But some local residents said the company, still at the heart of raging political and legal wars, has yet to prove its good intentions. The town’s voter-approved wetlands ordinance, which CMI once shunned, many said may be the only chance left to regulate wetlands impacts up to high local standards.

Tamworth’s own conservation board voted unanimously to ask planners to reject the application, saying CMI’s technical plans simply do not make the grade. The company has only now come before planners for the local wetlands permit, conservation board chairman John Mersfelder and others charged, because CMI lost to Focus:Tamworth in court.

Former conservation member and current Focus:Tamworth spokesperson Charles Greenhalgh said CMI never intended to earn the permit, and that it has tried to “ram its permitting through.”

The conservation commission’s recommendation against CMI came several weeks ago, even as numerous members who had spoken out against CMI had stepped back under pressure, recusing themselves from voting.

“I am very disappointed with CMI’s recusal request,” said conservation commissioner Donna Veilleux.

Veilleux was asked by CMI to step aside during related talks because she had in the past expressed strong personal opinions against the track. She said, however, she could have easily separated public duty from opinion. She said CMI, which likewise won three recusals on the planning board, has tried to “stack the deck” leading up to the critical vote.

An area lawyer argued CMI has played an “unfair” game with politics that has strained local relationships.

“It has pitted members of the community against each other,” Ken Cargill said.

Voters enacted the wetlands ordinance roughly two decades ago, and amended it in the early 1990s. Now that the ordinance has become a point of conflict, if any want it cleared off the books, or changed, they should again take it to town meeting, Cargill said.

“The ordinance itself is a political animal,” Cargill said. “The political process in New England towns works.”

Jim Alton said, “It’s a good ordinance, the question is whether we’re going to support it or not.”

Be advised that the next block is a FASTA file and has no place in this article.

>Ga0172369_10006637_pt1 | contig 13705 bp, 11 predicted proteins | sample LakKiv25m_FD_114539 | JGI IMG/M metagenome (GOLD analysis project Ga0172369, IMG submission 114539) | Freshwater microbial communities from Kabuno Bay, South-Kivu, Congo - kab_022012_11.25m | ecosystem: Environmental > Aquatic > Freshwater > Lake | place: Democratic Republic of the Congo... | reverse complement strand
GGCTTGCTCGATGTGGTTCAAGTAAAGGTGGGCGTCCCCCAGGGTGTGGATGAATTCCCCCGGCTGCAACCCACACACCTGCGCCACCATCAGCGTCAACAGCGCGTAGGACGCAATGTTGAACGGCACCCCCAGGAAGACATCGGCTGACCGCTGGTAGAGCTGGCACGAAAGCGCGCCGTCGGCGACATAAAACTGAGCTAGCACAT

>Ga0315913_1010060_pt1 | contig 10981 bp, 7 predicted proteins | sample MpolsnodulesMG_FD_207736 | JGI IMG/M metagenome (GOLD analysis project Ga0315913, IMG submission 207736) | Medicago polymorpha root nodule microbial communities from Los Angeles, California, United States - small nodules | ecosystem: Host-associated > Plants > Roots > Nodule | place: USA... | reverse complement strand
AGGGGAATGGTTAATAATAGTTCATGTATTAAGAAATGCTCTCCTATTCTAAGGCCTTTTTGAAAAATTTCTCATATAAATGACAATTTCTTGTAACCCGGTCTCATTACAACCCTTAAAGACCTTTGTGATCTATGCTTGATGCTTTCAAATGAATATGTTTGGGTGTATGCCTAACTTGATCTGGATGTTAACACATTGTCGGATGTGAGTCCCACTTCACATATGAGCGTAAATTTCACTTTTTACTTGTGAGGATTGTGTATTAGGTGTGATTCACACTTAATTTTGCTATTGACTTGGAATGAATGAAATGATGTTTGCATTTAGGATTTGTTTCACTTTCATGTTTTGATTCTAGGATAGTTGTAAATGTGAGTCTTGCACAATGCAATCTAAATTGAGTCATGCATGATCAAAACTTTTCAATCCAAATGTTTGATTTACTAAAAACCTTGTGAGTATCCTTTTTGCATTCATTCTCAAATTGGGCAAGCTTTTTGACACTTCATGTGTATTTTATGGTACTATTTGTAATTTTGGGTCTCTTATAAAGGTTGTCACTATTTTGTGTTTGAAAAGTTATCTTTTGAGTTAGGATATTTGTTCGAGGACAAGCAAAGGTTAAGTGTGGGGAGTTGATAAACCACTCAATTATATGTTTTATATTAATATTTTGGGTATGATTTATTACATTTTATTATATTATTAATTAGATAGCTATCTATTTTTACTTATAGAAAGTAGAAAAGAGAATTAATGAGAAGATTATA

The assertion, like many others shared over the course of the two-and-a-half-hour evening, drew a round of applause.

CMI president Lloyd Dahmen, however, has said the town regulation was used unfairly by activists seeking only to kill his project. Dahmen, who did not speak publicly Tuesday, has said the ordinance “selectively” targeted CMI’s plans, plans which have consistently irked environmentalists.

He vowed last week to continue working with citizens and officials, and has campaigned to soften the company’s image. CMI has promised to contribute cash to a town fund once it begins turning a profit. Gove and others Tuesday touched briefly on the possibilities of a construction bond and a third-party building inspector — measures that could ensure regulatory compliance and ease fears of fallout.

Debate for years has pitted company opponents against its supporters, who welcome CMI’s promises of jobs and lower taxes. Dave Bowles, a 71-year-old Tamworth native, said he’s “totally in favor of the jobs” and the significant taxes CMI will pay into town coffers.

Bowles, a race fan, said fine-tuned race crews are so adept at mopping up spills, “if you don’t watch it, you might miss it.” He said he expects no pollution problems, only responsible management from CMI.

But Bowles was the only supportive voice raised on the record Tuesday night besides those of Gove and CMI vice president, Jim Hoenshied.

Planners, who continued their meeting to Oct. 25, heard mostly from those with worries. “The location is on a mountainside with an elevation of 500 feet above the lake,” said Bruce Gordon of the Silver Lake Association of Madison. “Many wells in Madison and surrounding towns draw from the aquifer.”